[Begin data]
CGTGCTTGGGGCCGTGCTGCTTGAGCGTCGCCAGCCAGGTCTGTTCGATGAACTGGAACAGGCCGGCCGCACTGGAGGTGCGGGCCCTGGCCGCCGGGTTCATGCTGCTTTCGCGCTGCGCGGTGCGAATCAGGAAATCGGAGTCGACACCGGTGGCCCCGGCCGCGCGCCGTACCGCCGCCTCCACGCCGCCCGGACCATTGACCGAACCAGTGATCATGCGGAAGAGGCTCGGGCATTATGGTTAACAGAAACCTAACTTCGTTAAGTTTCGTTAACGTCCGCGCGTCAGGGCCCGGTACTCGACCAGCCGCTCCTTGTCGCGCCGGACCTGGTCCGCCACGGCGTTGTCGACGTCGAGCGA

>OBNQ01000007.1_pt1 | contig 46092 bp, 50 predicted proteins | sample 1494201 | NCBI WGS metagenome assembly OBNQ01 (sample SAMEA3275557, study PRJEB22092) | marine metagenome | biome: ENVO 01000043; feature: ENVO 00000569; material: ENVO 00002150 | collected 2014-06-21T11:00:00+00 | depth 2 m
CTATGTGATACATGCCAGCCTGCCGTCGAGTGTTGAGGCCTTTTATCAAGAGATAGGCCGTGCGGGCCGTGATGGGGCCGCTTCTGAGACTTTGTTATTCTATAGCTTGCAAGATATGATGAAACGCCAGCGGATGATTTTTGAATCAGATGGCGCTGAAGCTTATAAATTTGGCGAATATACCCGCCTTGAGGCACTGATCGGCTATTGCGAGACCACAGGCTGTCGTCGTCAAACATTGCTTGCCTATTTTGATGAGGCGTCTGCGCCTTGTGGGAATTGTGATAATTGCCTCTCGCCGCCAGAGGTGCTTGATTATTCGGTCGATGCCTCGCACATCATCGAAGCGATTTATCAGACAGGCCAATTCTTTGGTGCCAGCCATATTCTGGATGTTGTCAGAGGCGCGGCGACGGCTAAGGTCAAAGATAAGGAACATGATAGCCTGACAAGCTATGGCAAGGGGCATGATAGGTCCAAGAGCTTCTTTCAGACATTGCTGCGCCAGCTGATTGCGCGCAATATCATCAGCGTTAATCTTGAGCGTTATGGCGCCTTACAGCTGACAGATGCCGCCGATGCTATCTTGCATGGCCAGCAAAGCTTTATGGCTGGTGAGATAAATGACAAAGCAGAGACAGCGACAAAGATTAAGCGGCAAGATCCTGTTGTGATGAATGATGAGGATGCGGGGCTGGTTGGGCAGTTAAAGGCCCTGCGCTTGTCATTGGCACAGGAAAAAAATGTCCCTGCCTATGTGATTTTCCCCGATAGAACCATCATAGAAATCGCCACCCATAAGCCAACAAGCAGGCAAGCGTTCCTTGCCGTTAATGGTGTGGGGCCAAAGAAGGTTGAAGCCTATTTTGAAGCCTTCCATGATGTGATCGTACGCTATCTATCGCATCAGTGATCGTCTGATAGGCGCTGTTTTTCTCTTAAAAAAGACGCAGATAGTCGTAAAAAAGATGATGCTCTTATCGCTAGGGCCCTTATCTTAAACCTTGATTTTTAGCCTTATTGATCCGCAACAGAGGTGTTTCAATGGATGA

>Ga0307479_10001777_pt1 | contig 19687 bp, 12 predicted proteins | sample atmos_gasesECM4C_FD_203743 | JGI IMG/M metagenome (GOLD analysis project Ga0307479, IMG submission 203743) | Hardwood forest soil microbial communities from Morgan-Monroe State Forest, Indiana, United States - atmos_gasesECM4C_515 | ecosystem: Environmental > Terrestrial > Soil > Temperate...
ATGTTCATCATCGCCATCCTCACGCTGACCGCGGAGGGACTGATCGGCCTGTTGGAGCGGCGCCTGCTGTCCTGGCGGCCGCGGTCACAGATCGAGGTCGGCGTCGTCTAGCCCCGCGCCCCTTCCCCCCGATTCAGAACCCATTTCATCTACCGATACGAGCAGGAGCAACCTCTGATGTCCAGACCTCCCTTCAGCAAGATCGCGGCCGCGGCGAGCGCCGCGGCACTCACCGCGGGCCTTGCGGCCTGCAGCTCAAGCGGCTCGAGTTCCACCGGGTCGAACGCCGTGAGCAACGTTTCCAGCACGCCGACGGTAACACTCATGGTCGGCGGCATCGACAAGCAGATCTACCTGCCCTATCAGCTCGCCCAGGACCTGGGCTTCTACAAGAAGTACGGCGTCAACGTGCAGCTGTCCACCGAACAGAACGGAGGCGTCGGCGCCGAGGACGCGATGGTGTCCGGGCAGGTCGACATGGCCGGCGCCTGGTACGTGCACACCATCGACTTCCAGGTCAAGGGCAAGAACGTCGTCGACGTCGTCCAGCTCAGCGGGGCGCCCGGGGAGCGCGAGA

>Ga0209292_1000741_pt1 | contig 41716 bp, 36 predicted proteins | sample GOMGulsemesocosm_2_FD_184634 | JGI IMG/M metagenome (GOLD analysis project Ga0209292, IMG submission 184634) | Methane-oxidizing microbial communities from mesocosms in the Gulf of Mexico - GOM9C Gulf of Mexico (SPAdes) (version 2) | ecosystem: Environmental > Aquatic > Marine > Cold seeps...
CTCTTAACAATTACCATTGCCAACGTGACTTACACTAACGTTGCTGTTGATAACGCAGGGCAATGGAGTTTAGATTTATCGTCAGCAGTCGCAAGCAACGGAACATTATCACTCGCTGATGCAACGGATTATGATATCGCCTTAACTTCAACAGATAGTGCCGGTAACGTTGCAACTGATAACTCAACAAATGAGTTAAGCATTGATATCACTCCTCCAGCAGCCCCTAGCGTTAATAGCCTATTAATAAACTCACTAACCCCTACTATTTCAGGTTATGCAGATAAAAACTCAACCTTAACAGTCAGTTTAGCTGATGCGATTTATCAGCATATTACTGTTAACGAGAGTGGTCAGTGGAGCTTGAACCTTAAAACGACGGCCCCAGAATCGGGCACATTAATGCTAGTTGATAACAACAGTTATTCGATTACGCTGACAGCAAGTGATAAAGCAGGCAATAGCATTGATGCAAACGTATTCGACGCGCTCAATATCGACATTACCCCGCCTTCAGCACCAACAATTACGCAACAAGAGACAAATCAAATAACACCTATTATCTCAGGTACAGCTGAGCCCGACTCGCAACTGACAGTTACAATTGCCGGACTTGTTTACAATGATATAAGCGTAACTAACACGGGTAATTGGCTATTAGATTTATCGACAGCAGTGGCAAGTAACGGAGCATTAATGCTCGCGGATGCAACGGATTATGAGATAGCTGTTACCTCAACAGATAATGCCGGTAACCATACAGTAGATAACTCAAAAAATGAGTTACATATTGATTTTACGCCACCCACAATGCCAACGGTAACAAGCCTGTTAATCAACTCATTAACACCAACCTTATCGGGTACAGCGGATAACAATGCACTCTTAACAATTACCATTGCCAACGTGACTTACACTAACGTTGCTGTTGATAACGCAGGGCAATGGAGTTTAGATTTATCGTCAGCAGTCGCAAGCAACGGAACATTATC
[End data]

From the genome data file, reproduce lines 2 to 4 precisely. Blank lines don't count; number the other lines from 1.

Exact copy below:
>OBNQ01000007.1_pt1 | contig 46092 bp, 50 predicted proteins | sample 1494201 | NCBI WGS metagenome assembly OBNQ01 (sample SAMEA3275557, study PRJEB22092) | marine metagenome | biome: ENVO 01000043; feature: ENVO 00000569; material: ENVO 00002150 | collected 2014-06-21T11:00:00+00 | depth 2 m
CTATGTGATACATGCCAGCCTGCCGTCGAGTGTTGAGGCCTTTTATCAAGAGATAGGCCGTGCGGGCCGTGATGGGGCCGCTTCTGAGACTTTGTTATTCTATAGCTTGCAAGATATGATGAAACGCCAGCGGATGATTTTTGAATCAGATGGCGCTGAAGCTTATAAATTTGGCGAATATACCCGCCTTGAGGCACTGATCGGCTATTGCGAGACCACAGGCTGTCGTCGTCAAACATTGCTTGCCTATTTTGATGAGGCGTCTGCGCCTTGTGGGAATTGTGATAATTGCCTCTCGCCGCCAGAGGTGCTTGATTATTCGGTCGATGCCTCGCACATCATCGAAGCGATTTATCAGACAGGCCAATTCTTTGGTGCCAGCCATATTCTGGATGTTGTCAGAGGCGCGGCGACGGCTAAGGTCAAAGATAAGGAACATGATAGCCTGACAAGCTATGGCAAGGGGCATGATAGGTCCAAGAGCTTCTTTCAGACATTGCTGCGCCAGCTGATTGCGCGCAATATCATCAGCGTTAATCTTGAGCGTTATGGCGCCTTACAGCTGACAGATGCCGCCGATGCTATCTTGCATGGCCAGCAAAGCTTTATGGCTGGTGAGATAAATGACAAAGCAGAGACAGCGACAAAGATTAAGCGGCAAGATCCTGTTGTGATGAATGATGAGGATGCGGGGCTGGTTGGGCAGTTAAAGGCCCTGCGCTTGTCATTGGCACAGGAAAAAAATGTCCCTGCCTATGTGATTTTCCCCGATAGAACCATCATAGAAATCGCCACCCATAAGCCAACAAGCAGGCAAGCGTTCCTTGCCGTTAATGGTGTGGGGCCAAAGAAGGTTGAAGCCTATTTTGAAGCCTTCCATGATGTGATCGTACGCTATCTATCGCATCAGTGATCGTCTGATAGGCGCTGTTTTTCTCTTAAAAAAGACGCAGATAGTCGTAAAAAAGATGATGCTCTTATCGCTAGGGCCCTTATCTTAAACCTTGATTTTTAGCCTTATTGATCCGCAACAGAGGTGTTTCAATGGATGA

>Ga0307479_10001777_pt1 | contig 19687 bp, 12 predicted proteins | sample atmos_gasesECM4C_FD_203743 | JGI IMG/M metagenome (GOLD analysis project Ga0307479, IMG submission 203743) | Hardwood forest soil microbial communities from Morgan-Monroe State Forest, Indiana, United States - atmos_gasesECM4C_515 | ecosystem: Environmental > Terrestrial > Soil > Temperate...